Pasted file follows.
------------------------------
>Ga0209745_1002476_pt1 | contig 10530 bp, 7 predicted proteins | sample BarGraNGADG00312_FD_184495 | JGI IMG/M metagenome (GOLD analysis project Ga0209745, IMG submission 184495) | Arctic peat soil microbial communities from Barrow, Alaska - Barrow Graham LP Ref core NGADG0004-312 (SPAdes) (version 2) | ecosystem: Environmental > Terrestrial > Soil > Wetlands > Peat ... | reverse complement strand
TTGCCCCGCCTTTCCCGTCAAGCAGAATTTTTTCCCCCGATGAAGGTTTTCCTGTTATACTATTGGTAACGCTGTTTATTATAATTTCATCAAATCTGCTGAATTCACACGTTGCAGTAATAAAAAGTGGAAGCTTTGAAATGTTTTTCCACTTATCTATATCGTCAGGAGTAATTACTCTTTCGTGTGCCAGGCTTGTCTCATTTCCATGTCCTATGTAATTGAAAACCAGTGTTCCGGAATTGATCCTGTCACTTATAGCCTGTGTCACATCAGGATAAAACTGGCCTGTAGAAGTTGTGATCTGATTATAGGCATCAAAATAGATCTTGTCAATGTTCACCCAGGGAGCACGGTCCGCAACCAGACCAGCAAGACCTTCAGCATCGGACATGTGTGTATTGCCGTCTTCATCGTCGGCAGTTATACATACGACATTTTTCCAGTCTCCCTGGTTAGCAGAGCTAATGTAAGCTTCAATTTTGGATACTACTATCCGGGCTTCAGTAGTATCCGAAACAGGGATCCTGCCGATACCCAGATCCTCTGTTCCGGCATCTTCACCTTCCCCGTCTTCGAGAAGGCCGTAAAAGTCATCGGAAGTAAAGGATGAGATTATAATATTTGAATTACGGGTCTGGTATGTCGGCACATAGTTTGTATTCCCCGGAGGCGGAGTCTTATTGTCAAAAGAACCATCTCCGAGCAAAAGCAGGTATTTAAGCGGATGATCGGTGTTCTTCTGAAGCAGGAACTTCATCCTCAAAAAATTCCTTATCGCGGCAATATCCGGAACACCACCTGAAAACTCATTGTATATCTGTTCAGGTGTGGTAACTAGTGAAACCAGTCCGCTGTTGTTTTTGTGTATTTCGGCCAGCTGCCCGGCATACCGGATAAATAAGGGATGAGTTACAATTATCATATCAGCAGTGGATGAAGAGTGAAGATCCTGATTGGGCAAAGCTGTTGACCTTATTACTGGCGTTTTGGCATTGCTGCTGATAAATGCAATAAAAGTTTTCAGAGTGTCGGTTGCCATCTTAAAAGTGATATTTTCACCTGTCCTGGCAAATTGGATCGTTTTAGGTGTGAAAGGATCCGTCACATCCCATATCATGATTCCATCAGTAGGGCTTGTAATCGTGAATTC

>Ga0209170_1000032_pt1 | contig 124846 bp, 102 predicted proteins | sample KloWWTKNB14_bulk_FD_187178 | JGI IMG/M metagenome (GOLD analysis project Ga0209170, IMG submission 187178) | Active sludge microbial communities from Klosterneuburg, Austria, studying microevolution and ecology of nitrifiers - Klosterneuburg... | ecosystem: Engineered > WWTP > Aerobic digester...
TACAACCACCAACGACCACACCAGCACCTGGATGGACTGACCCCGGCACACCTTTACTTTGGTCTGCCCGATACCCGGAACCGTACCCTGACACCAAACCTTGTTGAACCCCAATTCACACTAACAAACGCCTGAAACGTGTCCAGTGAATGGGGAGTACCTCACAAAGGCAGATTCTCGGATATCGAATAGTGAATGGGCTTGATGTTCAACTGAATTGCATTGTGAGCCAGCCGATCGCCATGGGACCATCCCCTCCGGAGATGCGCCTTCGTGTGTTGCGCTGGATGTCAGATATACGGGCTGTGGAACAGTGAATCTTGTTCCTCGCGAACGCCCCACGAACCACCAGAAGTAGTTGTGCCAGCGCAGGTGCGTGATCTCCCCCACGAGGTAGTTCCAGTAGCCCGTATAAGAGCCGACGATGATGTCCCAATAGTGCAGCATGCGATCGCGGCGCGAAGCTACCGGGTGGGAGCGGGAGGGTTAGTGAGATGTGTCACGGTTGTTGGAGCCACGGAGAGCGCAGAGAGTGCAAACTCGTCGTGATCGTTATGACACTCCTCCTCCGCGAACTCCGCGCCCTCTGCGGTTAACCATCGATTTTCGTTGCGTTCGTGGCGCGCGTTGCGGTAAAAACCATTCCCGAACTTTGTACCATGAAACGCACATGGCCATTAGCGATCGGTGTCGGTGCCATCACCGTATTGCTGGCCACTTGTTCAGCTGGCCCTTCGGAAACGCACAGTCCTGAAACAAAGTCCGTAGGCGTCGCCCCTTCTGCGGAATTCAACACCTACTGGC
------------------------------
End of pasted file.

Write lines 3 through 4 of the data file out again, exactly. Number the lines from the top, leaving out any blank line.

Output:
>Ga0209170_1000032_pt1 | contig 124846 bp, 102 predicted proteins | sample KloWWTKNB14_bulk_FD_187178 | JGI IMG/M metagenome (GOLD analysis project Ga0209170, IMG submission 187178) | Active sludge microbial communities from Klosterneuburg, Austria, studying microevolution and ecology of nitrifiers - Klosterneuburg... | ecosystem: Engineered > WWTP > Aerobic digester...
TACAACCACCAACGACCACACCAGCACCTGGATGGACTGACCCCGGCACACCTTTACTTTGGTCTGCCCGATACCCGGAACCGTACCCTGACACCAAACCTTGTTGAACCCCAATTCACACTAACAAACGCCTGAAACGTGTCCAGTGAATGGGGAGTACCTCACAAAGGCAGATTCTCGGATATCGAATAGTGAATGGGCTTGATGTTCAACTGAATTGCATTGTGAGCCAGCCGATCGCCATGGGACCATCCCCTCCGGAGATGCGCCTTCGTGTGTTGCGCTGGATGTCAGATATACGGGCTGTGGAACAGTGAATCTTGTTCCTCGCGAACGCCCCACGAACCACCAGAAGTAGTTGTGCCAGCGCAGGTGCGTGATCTCCCCCACGAGGTAGTTCCAGTAGCCCGTATAAGAGCCGACGATGATGTCCCAATAGTGCAGCATGCGATCGCGGCGCGAAGCTACCGGGTGGGAGCGGGAGGGTTAGTGAGATGTGTCACGGTTGTTGGAGCCACGGAGAGCGCAGAGAGTGCAAACTCGTCGTGATCGTTATGACACTCCTCCTCCGCGAACTCCGCGCCCTCTGCGGTTAACCATCGATTTTCGTTGCGTTCGTGGCGCGCGTTGCGGTAAAAACCATTCCCGAACTTTGTACCATGAAACGCACATGGCCATTAGCGATCGGTGTCGGTGCCATCACCGTATTGCTGGCCACTTGTTCAGCTGGCCCTTCGGAAACGCACAGTCCTGAAACAAAGTCCGTAGGCGTCGCCCCTTCTGCGGAATTCAACACCTACTGGC